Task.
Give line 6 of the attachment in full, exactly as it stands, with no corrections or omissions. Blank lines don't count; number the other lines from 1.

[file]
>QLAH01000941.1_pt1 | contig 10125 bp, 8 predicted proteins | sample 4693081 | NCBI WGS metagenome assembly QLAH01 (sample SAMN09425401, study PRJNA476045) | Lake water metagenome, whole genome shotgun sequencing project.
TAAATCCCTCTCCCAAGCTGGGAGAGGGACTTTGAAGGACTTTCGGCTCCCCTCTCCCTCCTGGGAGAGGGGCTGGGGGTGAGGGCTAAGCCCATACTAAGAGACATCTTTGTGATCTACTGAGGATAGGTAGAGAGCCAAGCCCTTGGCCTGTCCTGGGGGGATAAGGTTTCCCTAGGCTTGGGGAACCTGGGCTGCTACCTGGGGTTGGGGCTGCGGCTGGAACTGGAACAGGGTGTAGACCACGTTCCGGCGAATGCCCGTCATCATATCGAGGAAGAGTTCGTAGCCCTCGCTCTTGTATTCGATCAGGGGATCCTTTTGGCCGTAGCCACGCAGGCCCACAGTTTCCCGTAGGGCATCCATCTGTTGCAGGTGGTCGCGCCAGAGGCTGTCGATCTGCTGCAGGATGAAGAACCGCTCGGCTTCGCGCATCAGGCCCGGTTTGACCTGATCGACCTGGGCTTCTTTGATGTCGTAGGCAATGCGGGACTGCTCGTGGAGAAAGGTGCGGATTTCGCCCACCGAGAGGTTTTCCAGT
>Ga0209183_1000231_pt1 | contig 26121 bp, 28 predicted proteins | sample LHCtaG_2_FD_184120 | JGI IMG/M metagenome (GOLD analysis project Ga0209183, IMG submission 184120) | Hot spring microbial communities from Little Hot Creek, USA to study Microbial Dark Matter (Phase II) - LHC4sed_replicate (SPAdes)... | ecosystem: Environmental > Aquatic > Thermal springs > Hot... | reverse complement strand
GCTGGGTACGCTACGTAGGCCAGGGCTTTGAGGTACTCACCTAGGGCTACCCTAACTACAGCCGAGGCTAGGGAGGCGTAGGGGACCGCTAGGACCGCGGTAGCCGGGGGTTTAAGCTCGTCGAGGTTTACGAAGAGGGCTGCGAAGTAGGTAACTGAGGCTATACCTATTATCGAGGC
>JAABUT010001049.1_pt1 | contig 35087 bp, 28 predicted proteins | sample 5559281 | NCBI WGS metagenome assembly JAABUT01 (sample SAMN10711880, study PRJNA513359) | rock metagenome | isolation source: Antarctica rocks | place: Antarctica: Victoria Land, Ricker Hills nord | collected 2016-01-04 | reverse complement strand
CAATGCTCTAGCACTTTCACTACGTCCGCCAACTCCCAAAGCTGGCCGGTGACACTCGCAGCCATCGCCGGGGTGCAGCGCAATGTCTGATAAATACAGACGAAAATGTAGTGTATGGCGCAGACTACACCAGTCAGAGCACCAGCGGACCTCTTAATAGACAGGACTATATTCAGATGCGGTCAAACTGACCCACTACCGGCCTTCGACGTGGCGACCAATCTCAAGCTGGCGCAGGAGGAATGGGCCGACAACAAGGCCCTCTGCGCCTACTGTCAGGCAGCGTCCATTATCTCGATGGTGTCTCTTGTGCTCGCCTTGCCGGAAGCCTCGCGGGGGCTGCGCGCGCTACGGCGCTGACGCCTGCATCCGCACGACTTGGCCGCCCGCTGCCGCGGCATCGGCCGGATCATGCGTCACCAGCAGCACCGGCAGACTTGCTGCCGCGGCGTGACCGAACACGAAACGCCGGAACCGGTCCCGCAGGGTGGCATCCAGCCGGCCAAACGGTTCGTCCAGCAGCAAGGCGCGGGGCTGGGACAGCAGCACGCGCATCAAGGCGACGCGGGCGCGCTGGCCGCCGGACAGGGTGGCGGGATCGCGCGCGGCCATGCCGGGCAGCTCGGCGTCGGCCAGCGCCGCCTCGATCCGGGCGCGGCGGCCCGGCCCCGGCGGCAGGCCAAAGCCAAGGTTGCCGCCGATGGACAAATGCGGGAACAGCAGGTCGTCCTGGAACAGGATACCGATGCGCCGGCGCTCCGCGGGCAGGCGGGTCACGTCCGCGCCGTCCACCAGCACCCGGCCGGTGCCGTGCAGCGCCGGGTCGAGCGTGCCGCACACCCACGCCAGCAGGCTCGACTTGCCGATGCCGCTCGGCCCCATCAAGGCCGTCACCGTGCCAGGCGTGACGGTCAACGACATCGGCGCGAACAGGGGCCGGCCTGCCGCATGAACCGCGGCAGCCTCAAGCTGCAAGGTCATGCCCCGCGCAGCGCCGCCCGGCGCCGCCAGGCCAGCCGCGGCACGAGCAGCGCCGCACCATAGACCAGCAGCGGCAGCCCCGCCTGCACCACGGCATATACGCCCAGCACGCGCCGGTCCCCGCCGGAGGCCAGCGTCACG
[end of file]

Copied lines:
CAATGCTCTAGCACTTTCACTACGTCCGCCAACTCCCAAAGCTGGCCGGTGACACTCGCAGCCATCGCCGGGGTGCAGCGCAATGTCTGATAAATACAGACGAAAATGTAGTGTATGGCGCAGACTACACCAGTCAGAGCACCAGCGGACCTCTTAATAGACAGGACTATATTCAGATGCGGTCAAACTGACCCACTACCGGCCTTCGACGTGGCGACCAATCTCAAGCTGGCGCAGGAGGAATGGGCCGACAACAAGGCCCTCTGCGCCTACTGTCAGGCAGCGTCCATTATCTCGATGGTGTCTCTTGTGCTCGCCTTGCCGGAAGCCTCGCGGGGGCTGCGCGCGCTACGGCGCTGACGCCTGCATCCGCACGACTTGGCCGCCCGCTGCCGCGGCATCGGCCGGATCATGCGTCACCAGCAGCACCGGCAGACTTGCTGCCGCGGCGTGACCGAACACGAAACGCCGGAACCGGTCCCGCAGGGTGGCATCCAGCCGGCCAAACGGTTCGTCCAGCAGCAAGGCGCGGGGCTGGGACAGCAGCACGCGCATCAAGGCGACGCGGGCGCGCTGGCCGCCGGACAGGGTGGCGGGATCGCGCGCGGCCATGCCGGGCAGCTCGGCGTCGGCCAGCGCCGCCTCGATCCGGGCGCGGCGGCCCGGCCCCGGCGGCAGGCCAAAGCCAAGGTTGCCGCCGATGGACAAATGCGGGAACAGCAGGTCGTCCTGGAACAGGATACCGATGCGCCGGCGCTCCGCGGGCAGGCGGGTCACGTCCGCGCCGTCCACCAGCACCCGGCCGGTGCCGTGCAGCGCCGGGTCGAGCGTGCCGCACACCCACGCCAGCAGGCTCGACTTGCCGATGCCGCTCGGCCCCATCAAGGCCGTCACCGTGCCAGGCGTGACGGTCAACGACATCGGCGCGAACAGGGGCCGGCCTGCCGCATGAACCGCGGCAGCCTCAAGCTGCAAGGTCATGCCCCGCGCAGCGCCGCCCGGCGCCGCCAGGCCAGCCGCGGCACGAGCAGCGCCGCACCATAGACCAGCAGCGGCAGCCCCGCCTGCACCACGGCATATACGCCCAGCACGCGCCGGTCCCCGCCGGAGGCCAGCGTCACG